I made the drive just fine, keeping my eye on double-semis as I maneuvered the steering wheel to balance the wind's push. I headed directly to Mana Contemporary in the Pilsen neighborhood on the south side of the city. 30 years ago I lived spitting distance away in the center of an artists' enclave. It felt like going home.
The old freight elevator dropped me on the 5th floor in an large area with tables and chairs. There was a gallery on one side, an art library next to it. Hallways branched out in several directions. One of the tall metal doors was open and I glimpsed a huge canvas with giant gestural paint strokes. I found Eddie, one of my besties from Saugatuck, in his bright sculpture studio around the corner. I lugged my gear inside and saw a magnificent view of the Loop through a bank of windows on the back wall. The Sears Tower (I refuse to remember its new name) sat solidly in the foreground, clusters of buildings like blocks at its feet. Wowzer! Eddie gave me a big hug and introduced me to the artists that were preparing lunch on a stove in the corner. I joined them for their midday meal of deep-fried egg yolks on spinach and pasta. (Yum!)
While I enjoyed chatting with others in the same profession as myself, I was anxious to start painting. I have recorded the Chicago skyline in any number of mediums throughout my life and I know it takes vigorous focus to render it in a believable fashion. Plus, I was surrounded by artists of all kinds who were successful enough to afford a studio in this amazing community. My heart pounded.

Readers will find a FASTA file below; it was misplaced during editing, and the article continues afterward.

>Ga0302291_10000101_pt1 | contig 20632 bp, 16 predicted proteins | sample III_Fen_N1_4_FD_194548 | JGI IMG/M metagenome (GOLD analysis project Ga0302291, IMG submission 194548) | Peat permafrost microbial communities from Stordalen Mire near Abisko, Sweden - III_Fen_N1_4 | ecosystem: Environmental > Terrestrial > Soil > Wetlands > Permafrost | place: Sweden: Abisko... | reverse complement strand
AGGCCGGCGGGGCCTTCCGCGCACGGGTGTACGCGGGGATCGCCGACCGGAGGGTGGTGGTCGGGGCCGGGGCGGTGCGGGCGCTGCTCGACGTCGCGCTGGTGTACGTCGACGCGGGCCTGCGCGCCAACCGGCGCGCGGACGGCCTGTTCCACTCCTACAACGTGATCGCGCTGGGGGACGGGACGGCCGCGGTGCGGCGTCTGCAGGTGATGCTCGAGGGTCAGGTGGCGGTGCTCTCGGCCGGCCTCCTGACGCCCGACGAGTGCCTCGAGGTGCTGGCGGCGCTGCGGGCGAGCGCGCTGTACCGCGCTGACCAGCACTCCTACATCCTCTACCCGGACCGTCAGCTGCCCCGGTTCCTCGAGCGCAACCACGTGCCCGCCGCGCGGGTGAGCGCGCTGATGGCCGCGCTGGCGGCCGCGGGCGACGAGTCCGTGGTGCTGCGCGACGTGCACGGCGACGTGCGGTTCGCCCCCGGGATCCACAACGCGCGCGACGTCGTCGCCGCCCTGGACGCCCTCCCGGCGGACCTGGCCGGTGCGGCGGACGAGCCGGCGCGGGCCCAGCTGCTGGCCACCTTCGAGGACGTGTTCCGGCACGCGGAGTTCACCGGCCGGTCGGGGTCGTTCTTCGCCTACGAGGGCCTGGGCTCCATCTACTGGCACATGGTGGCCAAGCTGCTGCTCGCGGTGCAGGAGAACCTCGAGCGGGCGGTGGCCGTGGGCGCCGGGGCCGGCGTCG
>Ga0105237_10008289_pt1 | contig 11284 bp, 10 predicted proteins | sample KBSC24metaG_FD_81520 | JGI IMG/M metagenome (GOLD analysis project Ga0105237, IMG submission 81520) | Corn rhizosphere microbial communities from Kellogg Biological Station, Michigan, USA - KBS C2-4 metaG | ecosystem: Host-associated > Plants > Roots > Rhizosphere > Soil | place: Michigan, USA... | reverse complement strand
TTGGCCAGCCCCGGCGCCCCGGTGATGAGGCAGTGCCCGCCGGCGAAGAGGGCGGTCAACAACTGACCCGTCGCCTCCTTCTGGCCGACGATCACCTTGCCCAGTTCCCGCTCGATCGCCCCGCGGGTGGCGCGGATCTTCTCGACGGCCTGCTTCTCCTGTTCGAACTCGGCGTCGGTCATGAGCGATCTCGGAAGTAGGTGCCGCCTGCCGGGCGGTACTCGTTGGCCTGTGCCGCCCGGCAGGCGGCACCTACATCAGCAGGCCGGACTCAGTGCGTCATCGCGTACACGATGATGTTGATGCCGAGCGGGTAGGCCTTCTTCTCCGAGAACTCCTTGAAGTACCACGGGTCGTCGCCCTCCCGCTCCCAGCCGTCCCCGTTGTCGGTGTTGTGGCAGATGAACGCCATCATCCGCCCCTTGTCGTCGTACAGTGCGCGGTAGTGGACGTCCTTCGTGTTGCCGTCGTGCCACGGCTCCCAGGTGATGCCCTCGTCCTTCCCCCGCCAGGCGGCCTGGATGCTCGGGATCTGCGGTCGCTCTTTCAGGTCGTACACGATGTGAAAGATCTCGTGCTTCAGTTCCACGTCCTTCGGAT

I calmed myself by sketching on paper. These were non-organic shapes in a certain order. All I had to do was look! Soon, I painted the outlines on canvas, carefully stretching the Sears Tower from top to bottom, not unlike the lighthouse I painted in Maine a year ago. I kept the colors to warm and cool grays, mixing with only ultramarine blue, burnt orange, yellow ochre, medium red and white. When the buildings were filled in, I splurged with cobalt blue and a medium yellow to swing the clouds around them. Done... for now!
It was with great relief that I piled my stuff into my car and headed west towards LaGrange. Mary and Mark live in a delightful home, simple and surprising design playing lightly throughout the rooms. We ate chicken vesuvius, drank red wine and laughed by a roaring fire. The next day I was flying to Austin to visit Peter; I would leave my car at their house for the weekend. Visiting my son bookends "Easel on Down the Road", as a trip to see him was the first in this series.
And so, I had a superior experience in Illinois, the state where I was born and raised. Exceptional people provided me with space, comfort and convenience. I filled up on friendship and food. As I near the end of this project, I realize that if love is the wealth of life, I am very rich indeed!